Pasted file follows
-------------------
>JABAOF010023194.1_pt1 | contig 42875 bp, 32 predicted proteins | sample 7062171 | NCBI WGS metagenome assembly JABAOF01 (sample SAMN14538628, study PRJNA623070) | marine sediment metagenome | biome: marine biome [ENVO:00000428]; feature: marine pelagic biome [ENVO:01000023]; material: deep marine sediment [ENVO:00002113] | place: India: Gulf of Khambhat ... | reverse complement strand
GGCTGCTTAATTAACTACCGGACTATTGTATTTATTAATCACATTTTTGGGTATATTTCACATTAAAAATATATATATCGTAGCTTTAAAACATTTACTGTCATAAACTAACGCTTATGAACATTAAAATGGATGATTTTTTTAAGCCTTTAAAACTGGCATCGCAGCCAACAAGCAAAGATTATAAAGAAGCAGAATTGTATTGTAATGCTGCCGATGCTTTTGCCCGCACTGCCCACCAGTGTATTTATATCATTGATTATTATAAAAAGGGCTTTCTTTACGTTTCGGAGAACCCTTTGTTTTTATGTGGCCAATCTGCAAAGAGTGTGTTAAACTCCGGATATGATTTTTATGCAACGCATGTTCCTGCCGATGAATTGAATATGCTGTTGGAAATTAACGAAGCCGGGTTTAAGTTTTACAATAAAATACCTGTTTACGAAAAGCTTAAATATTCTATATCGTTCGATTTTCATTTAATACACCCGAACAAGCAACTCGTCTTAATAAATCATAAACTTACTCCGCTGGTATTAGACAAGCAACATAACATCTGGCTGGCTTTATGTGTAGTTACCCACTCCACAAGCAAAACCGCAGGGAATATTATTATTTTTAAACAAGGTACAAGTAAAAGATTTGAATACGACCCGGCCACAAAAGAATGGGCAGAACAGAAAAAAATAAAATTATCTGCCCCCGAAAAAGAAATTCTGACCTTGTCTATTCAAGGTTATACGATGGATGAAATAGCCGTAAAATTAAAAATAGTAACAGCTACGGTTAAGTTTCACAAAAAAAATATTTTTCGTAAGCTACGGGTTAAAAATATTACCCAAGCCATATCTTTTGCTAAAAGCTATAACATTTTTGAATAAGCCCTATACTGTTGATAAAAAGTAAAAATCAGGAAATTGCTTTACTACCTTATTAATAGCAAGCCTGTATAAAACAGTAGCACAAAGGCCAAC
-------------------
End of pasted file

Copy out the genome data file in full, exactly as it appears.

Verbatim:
>JABAOF010023194.1_pt1 | contig 42875 bp, 32 predicted proteins | sample 7062171 | NCBI WGS metagenome assembly JABAOF01 (sample SAMN14538628, study PRJNA623070) | marine sediment metagenome | biome: marine biome [ENVO:00000428]; feature: marine pelagic biome [ENVO:01000023]; material: deep marine sediment [ENVO:00002113] | place: India: Gulf of Khambhat ... | reverse complement strand
GGCTGCTTAATTAACTACCGGACTATTGTATTTATTAATCACATTTTTGGGTATATTTCACATTAAAAATATATATATCGTAGCTTTAAAACATTTACTGTCATAAACTAACGCTTATGAACATTAAAATGGATGATTTTTTTAAGCCTTTAAAACTGGCATCGCAGCCAACAAGCAAAGATTATAAAGAAGCAGAATTGTATTGTAATGCTGCCGATGCTTTTGCCCGCACTGCCCACCAGTGTATTTATATCATTGATTATTATAAAAAGGGCTTTCTTTACGTTTCGGAGAACCCTTTGTTTTTATGTGGCCAATCTGCAAAGAGTGTGTTAAACTCCGGATATGATTTTTATGCAACGCATGTTCCTGCCGATGAATTGAATATGCTGTTGGAAATTAACGAAGCCGGGTTTAAGTTTTACAATAAAATACCTGTTTACGAAAAGCTTAAATATTCTATATCGTTCGATTTTCATTTAATACACCCGAACAAGCAACTCGTCTTAATAAATCATAAACTTACTCCGCTGGTATTAGACAAGCAACATAACATCTGGCTGGCTTTATGTGTAGTTACCCACTCCACAAGCAAAACCGCAGGGAATATTATTATTTTTAAACAAGGTACAAGTAAAAGATTTGAATACGACCCGGCCACAAAAGAATGGGCAGAACAGAAAAAAATAAAATTATCTGCCCCCGAAAAAGAAATTCTGACCTTGTCTATTCAAGGTTATACGATGGATGAAATAGCCGTAAAATTAAAAATAGTAACAGCTACGGTTAAGTTTCACAAAAAAAATATTTTTCGTAAGCTACGGGTTAAAAATATTACCCAAGCCATATCTTTTGCTAAAAGCTATAACATTTTTGAATAAGCCCTATACTGTTGATAAAAAGTAAAAATCAGGAAATTGCTTTACTACCTTATTAATAGCAAGCCTGTATAAAACAGTAGCACAAAGGCCAAC